By Michelle Hum
As millions of elementary school children in America eagerly wait for the groundhog to come out to find his shadow, the French celebrate Chandeleur, also known as Le Jour des Crêpes. What do waiting for a furry woodland creature and eating delicious sugar filled pancakes have in common? They both are derivations of the Christian holiday Candlemas.
Candlemas celebrates the presentation of Jesus at Temple. After giving birth to Jesus, Mary had to perform a ritual purification. From there, I’m not sure how weather predicting groundhogs or crêpes got involved, but somewhere along the line, these associations appeared. Even my host dad, a practicing Catholic, couldn’t tell me.
During my stay in Montpellier, France, I had the opportunity to celebrate Chandeleur with my host family. That morning, my host mom made a batch of crêpe batter and let it repose in the fridge during the day. After my host dad got home from work, the fun began. Tradition dictates that while flipping a crêpe during Chandeleur, you must hold a piece of money in one hand and flip the crêpe in the pan with the other. If you succeed, you will have good luck for the rest of the year. If not, better luck next year. I think we probably should have buttered the pan a bit better because none of us were able to flip our crêpes. Despite being cursed, the meal was still delicious.
The first round was crêpes aux champignons and for dessert, we had a variety of fillings ranging from simple butter and sugar to my new found favorite spread, Crème de Châtaigne (Chestnut Jam). The recipe my host mom uses comes from the cookbook “Je Sais Cuisiner” by Ginette Mathiot. There is also an English version of the book titled “I Know How to Cook”. It is pretty easy and featured below. For those who need a little more guidance, you can check out French chef Pierre Dominique Cécillon do a demonstration (in French). If you’re an Anglophone, Julia Child features these little delights on her TV show, The French Chef. Perhaps this year while waiting for the groundhog to come out and bring news of winter or spring, you can do it, crêpe in hand.
Je Sais Cuisiner, by Ginette Mathiot. Recipe for crêpes.
500 g flour (4 cups and two extra tablespoons)
1 liter milk (4 c)
2 tablespoon of oil
2 pinches of salt (for dessert crepes also add 2t sugar)
Optional: vanilla, fleur d’oranger, rum, etc.
– Sieve flour into a mixing bowl.
– Create a little hole in the flour for the eggs.
– Add oil, salt, and a bit of milk.
– Whisk together.
– Gradually add in the milk, stirring to combine.
– Add the flavoring.
– Let it sit for at least an hour.
– Before cooking, add a little bit of milk to the batter and whisk it gently.
– Heat a crêpe pan over medium heat.
– Oil or butter a crepe pan/frying pan.
– Pour or scoop a little bit of the batter onto the pan.
– Swirl until batter forms a thin coat.
– Grab your piece of money, jiggle, flip, and hope for the best.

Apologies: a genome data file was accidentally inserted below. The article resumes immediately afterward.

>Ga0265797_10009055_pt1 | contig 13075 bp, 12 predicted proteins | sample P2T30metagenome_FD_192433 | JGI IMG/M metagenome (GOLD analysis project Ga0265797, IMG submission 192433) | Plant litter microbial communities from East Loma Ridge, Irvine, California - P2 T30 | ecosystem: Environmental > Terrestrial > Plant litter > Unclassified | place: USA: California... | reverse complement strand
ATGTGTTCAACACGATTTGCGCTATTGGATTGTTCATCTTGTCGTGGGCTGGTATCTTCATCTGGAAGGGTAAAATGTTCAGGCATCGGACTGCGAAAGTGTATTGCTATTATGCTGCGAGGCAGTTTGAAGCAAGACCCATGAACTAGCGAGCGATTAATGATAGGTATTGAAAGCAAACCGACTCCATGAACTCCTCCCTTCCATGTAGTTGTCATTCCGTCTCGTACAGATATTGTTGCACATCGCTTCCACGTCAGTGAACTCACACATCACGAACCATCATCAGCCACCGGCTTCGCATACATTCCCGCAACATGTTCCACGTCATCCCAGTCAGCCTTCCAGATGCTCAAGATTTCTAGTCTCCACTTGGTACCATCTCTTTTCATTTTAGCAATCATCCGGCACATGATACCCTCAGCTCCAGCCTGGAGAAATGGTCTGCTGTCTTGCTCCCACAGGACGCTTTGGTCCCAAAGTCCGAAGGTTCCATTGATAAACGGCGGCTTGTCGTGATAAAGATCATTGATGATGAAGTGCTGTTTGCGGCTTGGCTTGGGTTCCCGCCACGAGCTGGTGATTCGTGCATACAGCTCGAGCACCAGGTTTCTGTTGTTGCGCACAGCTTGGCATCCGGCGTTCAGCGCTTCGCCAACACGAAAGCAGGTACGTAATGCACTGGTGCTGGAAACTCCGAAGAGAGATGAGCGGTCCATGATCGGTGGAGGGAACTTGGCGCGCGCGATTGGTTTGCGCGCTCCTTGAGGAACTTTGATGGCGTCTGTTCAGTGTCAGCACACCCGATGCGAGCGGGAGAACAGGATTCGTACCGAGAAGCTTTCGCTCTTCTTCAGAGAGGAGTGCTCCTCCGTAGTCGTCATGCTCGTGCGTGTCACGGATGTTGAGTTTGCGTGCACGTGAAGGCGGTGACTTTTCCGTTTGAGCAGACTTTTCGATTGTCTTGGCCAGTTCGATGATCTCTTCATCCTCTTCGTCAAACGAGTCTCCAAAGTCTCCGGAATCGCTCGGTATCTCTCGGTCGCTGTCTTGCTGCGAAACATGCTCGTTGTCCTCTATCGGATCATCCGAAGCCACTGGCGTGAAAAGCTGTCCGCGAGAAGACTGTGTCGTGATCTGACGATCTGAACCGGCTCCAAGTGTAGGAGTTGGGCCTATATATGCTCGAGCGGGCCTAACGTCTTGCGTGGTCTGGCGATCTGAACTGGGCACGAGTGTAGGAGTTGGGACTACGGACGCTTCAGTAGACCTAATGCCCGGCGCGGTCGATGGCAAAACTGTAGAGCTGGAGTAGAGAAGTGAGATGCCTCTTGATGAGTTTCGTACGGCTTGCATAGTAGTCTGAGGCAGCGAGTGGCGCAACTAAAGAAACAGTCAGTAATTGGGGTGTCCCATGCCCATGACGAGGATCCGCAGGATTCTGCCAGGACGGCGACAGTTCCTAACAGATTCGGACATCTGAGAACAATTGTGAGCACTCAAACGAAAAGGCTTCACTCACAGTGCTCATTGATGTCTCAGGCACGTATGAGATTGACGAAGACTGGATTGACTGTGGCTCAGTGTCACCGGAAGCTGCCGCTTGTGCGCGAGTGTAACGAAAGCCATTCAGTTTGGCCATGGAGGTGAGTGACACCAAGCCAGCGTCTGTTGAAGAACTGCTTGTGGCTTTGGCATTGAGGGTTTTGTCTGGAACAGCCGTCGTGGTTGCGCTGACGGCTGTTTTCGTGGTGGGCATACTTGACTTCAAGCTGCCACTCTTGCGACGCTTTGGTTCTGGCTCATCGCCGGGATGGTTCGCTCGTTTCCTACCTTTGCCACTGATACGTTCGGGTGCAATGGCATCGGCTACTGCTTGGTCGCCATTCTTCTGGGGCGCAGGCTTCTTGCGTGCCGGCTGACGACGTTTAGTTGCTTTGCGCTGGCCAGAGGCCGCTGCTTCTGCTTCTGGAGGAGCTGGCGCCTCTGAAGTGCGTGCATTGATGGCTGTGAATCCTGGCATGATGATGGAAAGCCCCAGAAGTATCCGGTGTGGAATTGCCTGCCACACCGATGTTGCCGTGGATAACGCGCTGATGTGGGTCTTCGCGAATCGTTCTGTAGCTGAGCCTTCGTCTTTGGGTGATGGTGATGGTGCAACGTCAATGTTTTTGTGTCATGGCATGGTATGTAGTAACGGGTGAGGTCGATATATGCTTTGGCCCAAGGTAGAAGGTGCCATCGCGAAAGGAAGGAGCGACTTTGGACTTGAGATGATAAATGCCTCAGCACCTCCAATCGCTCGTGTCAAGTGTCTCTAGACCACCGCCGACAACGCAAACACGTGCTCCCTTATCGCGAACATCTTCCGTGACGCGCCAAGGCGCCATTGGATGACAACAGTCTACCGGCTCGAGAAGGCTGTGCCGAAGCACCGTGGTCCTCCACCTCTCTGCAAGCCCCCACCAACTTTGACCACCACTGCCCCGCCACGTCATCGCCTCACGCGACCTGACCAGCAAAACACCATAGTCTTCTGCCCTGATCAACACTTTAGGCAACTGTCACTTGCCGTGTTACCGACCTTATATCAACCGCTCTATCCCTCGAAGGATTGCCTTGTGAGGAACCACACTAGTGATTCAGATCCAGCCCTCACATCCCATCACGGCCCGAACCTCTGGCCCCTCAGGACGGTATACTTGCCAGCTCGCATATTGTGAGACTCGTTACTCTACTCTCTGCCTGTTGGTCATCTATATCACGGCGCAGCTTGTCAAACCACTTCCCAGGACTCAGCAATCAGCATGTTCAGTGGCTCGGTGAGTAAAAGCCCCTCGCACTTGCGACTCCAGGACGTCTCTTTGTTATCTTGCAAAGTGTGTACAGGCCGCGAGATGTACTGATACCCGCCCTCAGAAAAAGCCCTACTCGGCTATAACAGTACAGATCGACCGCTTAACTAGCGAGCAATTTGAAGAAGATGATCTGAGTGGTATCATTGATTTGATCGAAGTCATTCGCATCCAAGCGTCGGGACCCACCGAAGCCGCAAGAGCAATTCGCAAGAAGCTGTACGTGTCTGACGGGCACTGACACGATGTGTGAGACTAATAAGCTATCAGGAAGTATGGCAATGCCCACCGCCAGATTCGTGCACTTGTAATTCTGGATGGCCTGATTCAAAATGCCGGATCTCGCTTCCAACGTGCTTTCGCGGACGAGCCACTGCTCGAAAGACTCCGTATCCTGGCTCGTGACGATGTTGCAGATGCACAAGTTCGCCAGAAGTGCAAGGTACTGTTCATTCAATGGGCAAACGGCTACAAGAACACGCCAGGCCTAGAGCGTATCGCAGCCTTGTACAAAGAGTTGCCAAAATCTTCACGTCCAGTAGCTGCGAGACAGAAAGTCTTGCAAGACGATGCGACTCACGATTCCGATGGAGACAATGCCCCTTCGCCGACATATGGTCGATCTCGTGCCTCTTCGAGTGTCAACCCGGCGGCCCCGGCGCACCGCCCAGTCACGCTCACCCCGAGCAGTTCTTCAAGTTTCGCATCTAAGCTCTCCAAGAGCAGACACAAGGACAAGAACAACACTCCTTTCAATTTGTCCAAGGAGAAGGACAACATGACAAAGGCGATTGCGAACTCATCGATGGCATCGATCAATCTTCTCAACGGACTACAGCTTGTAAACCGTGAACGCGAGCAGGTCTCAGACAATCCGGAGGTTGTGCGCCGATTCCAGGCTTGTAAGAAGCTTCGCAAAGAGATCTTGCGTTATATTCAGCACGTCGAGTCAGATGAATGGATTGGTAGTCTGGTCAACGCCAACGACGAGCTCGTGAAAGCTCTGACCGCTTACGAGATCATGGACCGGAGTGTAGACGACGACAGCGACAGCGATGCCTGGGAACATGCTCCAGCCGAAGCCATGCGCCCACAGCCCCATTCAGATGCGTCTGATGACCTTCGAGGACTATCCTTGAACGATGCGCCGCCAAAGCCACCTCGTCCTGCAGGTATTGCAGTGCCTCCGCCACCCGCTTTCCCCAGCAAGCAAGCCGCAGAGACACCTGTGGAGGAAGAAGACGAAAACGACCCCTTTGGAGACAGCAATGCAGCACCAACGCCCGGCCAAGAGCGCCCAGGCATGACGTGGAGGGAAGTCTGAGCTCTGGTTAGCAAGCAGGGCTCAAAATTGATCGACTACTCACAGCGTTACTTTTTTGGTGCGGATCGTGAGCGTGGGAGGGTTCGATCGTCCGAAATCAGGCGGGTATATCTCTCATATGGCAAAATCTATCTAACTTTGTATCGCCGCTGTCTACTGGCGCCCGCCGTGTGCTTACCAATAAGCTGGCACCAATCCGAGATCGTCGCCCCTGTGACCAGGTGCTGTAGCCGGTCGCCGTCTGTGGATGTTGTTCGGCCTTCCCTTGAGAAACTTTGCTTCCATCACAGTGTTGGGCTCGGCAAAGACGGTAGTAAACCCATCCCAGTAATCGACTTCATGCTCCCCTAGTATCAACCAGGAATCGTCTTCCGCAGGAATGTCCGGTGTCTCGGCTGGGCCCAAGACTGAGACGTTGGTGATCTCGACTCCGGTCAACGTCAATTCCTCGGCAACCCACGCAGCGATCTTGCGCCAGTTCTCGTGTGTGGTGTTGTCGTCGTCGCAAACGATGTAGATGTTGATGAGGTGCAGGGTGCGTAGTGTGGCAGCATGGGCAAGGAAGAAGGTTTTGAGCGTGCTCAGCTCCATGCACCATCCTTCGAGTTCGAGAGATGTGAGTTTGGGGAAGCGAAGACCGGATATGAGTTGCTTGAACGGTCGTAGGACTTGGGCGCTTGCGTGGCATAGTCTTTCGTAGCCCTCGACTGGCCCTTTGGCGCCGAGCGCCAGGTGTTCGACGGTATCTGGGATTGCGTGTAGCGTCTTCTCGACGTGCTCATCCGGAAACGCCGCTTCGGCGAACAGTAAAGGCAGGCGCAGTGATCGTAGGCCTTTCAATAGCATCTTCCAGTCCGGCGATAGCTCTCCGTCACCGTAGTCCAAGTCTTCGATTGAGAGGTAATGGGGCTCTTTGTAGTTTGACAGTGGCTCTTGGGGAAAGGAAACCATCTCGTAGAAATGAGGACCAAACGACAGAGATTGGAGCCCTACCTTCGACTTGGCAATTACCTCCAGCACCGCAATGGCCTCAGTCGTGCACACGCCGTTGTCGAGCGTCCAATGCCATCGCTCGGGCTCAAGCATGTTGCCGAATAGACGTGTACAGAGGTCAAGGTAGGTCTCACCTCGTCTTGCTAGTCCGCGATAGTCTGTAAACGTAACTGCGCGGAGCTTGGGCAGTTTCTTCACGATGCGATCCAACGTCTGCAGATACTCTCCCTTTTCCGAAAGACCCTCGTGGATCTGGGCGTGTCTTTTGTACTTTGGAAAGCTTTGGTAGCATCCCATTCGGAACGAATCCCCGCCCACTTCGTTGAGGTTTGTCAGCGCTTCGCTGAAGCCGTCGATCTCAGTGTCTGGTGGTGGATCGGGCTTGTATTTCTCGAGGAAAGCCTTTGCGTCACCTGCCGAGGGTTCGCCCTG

Michelle Hum is a self-proclaimed Francophile and foodie. Michelle has been fortunate enough to visit countries on three continents and live in France during a semester abroad. In order to stay connected with many of the cultures she experienced, food has become very important to Michelle. A student at the University of Minnesota pursuing double majors in Psychology and Advertising and a minor in French, Michelle advises the digital aspects for A Woman’s Paris. Outside of school, you can find her perfecting her signature white chocolate fruit tarts and other treats.
You may also enjoy A Woman’s Paris® post, For the love of yaourt (yogurt), by Michelle Hum who writes about her love of French yaourt; this tangy, creamy, dairy product that can stand by itself — although a dab of honey or handful of fresh fruit never hurts. Recipe included for Gateau au Yaourt au et au Citron (Lemon Yogurt Cake) by Ina Garten.
Wherever you go, you always meet a Breton, by French woman from Breton, Bénédicte Mahé, who is in her mastère-spécialisé final trimester doing an internship in Paris. Bénédicte asks us to take out our notebooks and pens and get ready for a lesson on Brittany. Recipe included for Far Breton (with prunes), a crêpe for your sweet tooth!
Alsace Asparagus, Best in April, by Michelle Hum who shares the first time she tried the very best white asparagus from Alsace while a student living in Montpellier, France. An unforgettable dish of asparagus dressed with a simple olive oil, balsamic, mustard vinaigrette. Recipe included for white asparagus by Alsatian Chef Jean-Georges Vongerichten from Food & Wine magazine.
French Women Chefs: Les Mères Lyonnaise, by French writer Laurence Haxaire who tells the story of theformer house cooks for affluent families in Lyon who set up their own businesses after the French revolution in the 19th century. And later, when their reputation reached beyond the edge of Lyon, the most famous of them even welcomed General de Gaulle as VIP at their table.
Text copyright ©2012 Michelle Hum. All rights reserved.
Illustrations copyright ©Barbara Redmond. All rights reserved.